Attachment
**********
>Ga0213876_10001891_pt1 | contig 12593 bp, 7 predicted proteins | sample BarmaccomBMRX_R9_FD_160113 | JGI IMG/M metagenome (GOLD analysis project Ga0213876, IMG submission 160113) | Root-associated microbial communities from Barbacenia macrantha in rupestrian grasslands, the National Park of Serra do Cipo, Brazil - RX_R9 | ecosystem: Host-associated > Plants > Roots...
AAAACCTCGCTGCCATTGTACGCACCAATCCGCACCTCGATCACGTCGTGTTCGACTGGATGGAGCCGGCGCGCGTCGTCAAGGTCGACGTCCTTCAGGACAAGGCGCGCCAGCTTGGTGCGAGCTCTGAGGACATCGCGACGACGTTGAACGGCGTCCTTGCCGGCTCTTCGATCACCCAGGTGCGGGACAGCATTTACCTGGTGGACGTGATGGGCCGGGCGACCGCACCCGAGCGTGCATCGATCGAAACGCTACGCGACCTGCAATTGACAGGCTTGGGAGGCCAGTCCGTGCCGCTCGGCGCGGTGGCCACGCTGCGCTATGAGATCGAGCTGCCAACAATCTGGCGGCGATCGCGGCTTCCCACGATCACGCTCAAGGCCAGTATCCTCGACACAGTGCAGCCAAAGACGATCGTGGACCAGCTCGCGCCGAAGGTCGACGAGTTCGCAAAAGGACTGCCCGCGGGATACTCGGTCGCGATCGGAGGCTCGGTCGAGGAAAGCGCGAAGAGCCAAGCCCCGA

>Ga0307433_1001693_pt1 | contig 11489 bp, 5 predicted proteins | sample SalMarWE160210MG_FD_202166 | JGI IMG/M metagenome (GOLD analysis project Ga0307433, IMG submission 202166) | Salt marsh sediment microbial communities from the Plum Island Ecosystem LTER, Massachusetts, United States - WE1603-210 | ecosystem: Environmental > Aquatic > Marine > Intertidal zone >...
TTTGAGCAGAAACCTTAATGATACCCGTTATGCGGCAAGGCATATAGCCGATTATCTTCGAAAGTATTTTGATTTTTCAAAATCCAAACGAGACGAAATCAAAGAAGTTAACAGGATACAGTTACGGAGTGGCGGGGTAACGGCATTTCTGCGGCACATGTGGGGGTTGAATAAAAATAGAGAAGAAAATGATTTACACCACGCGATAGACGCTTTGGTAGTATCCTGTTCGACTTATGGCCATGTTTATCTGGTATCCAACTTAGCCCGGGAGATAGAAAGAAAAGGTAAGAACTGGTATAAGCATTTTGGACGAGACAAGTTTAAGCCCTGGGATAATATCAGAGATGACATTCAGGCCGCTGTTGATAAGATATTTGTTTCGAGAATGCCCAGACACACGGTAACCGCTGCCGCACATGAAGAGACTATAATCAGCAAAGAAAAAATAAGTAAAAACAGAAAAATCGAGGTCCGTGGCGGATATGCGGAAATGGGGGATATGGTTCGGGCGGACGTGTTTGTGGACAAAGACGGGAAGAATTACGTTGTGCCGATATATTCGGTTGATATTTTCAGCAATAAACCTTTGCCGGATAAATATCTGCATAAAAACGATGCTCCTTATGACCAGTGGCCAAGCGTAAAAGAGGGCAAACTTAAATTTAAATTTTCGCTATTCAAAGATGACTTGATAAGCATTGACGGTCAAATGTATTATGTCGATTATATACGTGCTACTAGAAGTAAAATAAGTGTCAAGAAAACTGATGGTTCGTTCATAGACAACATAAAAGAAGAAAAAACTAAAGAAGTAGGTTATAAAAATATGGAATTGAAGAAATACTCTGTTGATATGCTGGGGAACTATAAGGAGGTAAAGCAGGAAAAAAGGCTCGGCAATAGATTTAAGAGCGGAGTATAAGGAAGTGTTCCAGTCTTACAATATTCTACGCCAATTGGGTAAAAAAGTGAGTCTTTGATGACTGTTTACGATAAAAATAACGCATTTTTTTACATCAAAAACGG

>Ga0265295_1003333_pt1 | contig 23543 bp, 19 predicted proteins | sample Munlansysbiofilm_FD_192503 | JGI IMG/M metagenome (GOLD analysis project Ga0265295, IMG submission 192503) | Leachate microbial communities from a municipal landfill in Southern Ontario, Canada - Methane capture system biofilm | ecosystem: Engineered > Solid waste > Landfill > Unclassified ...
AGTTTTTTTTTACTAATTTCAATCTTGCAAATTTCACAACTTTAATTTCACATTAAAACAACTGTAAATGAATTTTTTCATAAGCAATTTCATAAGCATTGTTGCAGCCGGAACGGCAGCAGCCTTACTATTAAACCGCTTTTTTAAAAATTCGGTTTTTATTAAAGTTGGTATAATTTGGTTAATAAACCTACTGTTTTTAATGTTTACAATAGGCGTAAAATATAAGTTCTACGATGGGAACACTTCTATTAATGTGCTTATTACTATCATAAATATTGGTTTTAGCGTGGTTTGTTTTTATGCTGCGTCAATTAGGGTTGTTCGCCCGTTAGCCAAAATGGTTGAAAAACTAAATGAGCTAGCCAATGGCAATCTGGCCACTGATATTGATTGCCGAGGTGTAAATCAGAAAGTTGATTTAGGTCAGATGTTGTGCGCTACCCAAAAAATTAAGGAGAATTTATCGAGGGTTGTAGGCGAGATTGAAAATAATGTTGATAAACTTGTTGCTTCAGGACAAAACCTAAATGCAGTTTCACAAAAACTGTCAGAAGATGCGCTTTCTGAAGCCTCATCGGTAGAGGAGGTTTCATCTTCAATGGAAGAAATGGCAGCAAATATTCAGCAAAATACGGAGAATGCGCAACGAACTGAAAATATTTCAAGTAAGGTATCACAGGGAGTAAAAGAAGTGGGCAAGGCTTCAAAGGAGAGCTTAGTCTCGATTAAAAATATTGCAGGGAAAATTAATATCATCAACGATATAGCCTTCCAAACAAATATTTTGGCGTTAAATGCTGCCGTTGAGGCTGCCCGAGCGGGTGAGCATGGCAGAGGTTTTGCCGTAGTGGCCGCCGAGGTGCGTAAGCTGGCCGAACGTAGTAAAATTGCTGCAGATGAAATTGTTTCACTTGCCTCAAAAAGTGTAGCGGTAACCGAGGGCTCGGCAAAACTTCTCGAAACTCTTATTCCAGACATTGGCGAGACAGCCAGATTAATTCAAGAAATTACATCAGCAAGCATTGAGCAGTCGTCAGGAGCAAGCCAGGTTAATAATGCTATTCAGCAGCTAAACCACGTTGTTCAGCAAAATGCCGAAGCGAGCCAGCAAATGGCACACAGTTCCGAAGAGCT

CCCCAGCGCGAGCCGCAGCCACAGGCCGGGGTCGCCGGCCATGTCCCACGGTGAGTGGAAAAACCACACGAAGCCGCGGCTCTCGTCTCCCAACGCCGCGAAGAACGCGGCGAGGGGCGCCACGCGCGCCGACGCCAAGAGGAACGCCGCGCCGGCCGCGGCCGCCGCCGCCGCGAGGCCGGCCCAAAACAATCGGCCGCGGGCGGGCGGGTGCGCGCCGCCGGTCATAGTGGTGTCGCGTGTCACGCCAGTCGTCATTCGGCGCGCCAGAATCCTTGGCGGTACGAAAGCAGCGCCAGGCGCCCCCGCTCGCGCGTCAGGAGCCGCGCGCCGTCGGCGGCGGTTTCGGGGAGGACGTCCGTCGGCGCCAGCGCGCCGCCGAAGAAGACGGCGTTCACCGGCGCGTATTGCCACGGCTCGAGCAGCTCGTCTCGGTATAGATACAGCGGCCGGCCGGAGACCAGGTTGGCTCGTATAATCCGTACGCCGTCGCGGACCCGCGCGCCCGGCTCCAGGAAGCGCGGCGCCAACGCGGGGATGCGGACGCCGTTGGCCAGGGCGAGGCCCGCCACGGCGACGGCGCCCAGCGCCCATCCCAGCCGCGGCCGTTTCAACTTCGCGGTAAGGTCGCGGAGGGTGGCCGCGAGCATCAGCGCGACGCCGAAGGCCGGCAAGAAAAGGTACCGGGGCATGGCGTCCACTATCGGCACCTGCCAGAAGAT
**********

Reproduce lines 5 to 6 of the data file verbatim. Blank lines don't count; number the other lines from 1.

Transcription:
>Ga0265295_1003333_pt1 | contig 23543 bp, 19 predicted proteins | sample Munlansysbiofilm_FD_192503 | JGI IMG/M metagenome (GOLD analysis project Ga0265295, IMG submission 192503) | Leachate microbial communities from a municipal landfill in Southern Ontario, Canada - Methane capture system biofilm | ecosystem: Engineered > Solid waste > Landfill > Unclassified ...
AGTTTTTTTTTACTAATTTCAATCTTGCAAATTTCACAACTTTAATTTCACATTAAAACAACTGTAAATGAATTTTTTCATAAGCAATTTCATAAGCATTGTTGCAGCCGGAACGGCAGCAGCCTTACTATTAAACCGCTTTTTTAAAAATTCGGTTTTTATTAAAGTTGGTATAATTTGGTTAATAAACCTACTGTTTTTAATGTTTACAATAGGCGTAAAATATAAGTTCTACGATGGGAACACTTCTATTAATGTGCTTATTACTATCATAAATATTGGTTTTAGCGTGGTTTGTTTTTATGCTGCGTCAATTAGGGTTGTTCGCCCGTTAGCCAAAATGGTTGAAAAACTAAATGAGCTAGCCAATGGCAATCTGGCCACTGATATTGATTGCCGAGGTGTAAATCAGAAAGTTGATTTAGGTCAGATGTTGTGCGCTACCCAAAAAATTAAGGAGAATTTATCGAGGGTTGTAGGCGAGATTGAAAATAATGTTGATAAACTTGTTGCTTCAGGACAAAACCTAAATGCAGTTTCACAAAAACTGTCAGAAGATGCGCTTTCTGAAGCCTCATCGGTAGAGGAGGTTTCATCTTCAATGGAAGAAATGGCAGCAAATATTCAGCAAAATACGGAGAATGCGCAACGAACTGAAAATATTTCAAGTAAGGTATCACAGGGAGTAAAAGAAGTGGGCAAGGCTTCAAAGGAGAGCTTAGTCTCGATTAAAAATATTGCAGGGAAAATTAATATCATCAACGATATAGCCTTCCAAACAAATATTTTGGCGTTAAATGCTGCCGTTGAGGCTGCCCGAGCGGGTGAGCATGGCAGAGGTTTTGCCGTAGTGGCCGCCGAGGTGCGTAAGCTGGCCGAACGTAGTAAAATTGCTGCAGATGAAATTGTTTCACTTGCCTCAAAAAGTGTAGCGGTAACCGAGGGCTCGGCAAAACTTCTCGAAACTCTTATTCCAGACATTGGCGAGACAGCCAGATTAATTCAAGAAATTACATCAGCAAGCATTGAGCAGTCGTCAGGAGCAAGCCAGGTTAATAATGCTATTCAGCAGCTAAACCACGTTGTTCAGCAAAATGCCGAAGCGAGCCAGCAAATGGCACACAGTTCCGAAGAGCT